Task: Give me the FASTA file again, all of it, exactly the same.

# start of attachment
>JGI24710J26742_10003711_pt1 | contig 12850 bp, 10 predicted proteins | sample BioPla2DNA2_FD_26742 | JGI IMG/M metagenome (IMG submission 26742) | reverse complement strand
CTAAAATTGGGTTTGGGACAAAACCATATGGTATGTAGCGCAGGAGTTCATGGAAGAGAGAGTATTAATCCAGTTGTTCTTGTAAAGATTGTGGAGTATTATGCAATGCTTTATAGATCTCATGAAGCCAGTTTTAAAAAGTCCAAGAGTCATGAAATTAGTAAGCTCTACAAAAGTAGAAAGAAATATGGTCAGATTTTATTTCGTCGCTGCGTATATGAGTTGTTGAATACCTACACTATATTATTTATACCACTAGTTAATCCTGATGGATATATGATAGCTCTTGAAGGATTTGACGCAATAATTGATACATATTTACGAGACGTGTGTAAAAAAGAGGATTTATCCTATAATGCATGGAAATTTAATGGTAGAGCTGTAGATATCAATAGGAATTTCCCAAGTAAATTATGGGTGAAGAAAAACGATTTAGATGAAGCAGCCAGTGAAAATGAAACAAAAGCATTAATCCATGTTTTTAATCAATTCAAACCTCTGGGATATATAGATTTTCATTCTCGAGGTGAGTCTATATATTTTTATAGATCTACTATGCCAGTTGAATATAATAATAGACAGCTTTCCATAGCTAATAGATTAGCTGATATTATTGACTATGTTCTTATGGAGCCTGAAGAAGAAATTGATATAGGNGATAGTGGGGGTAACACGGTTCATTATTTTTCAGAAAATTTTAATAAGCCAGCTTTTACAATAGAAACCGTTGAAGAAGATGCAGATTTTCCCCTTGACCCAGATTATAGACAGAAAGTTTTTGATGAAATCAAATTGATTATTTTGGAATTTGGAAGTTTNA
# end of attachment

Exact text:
>JGI24710J26742_10003711_pt1 | contig 12850 bp, 10 predicted proteins | sample BioPla2DNA2_FD_26742 | JGI IMG/M metagenome (IMG submission 26742) | reverse complement strand
CTAAAATTGGGTTTGGGACAAAACCATATGGTATGTAGCGCAGGAGTTCATGGAAGAGAGAGTATTAATCCAGTTGTTCTTGTAAAGATTGTGGAGTATTATGCAATGCTTTATAGATCTCATGAAGCCAGTTTTAAAAAGTCCAAGAGTCATGAAATTAGTAAGCTCTACAAAAGTAGAAAGAAATATGGTCAGATTTTATTTCGTCGCTGCGTATATGAGTTGTTGAATACCTACACTATATTATTTATACCACTAGTTAATCCTGATGGATATATGATAGCTCTTGAAGGATTTGACGCAATAATTGATACATATTTACGAGACGTGTGTAAAAAAGAGGATTTATCCTATAATGCATGGAAATTTAATGGTAGAGCTGTAGATATCAATAGGAATTTCCCAAGTAAATTATGGGTGAAGAAAAACGATTTAGATGAAGCAGCCAGTGAAAATGAAACAAAAGCATTAATCCATGTTTTTAATCAATTCAAACCTCTGGGATATATAGATTTTCATTCTCGAGGTGAGTCTATATATTTTTATAGATCTACTATGCCAGTTGAATATAATAATAGACAGCTTTCCATAGCTAATAGATTAGCTGATATTATTGACTATGTTCTTATGGAGCCTGAAGAAGAAATTGATATAGGNGATAGTGGGGGTAACACGGTTCATTATTTTTCAGAAAATTTTAATAAGCCAGCTTTTACAATAGAAACCGTTGAAGAAGATGCAGATTTTCCCCTTGACCCAGATTATAGACAGAAAGTTTTTGATGAAATCAAATTGATTATTTTGGAATTTGGAAGTTTNA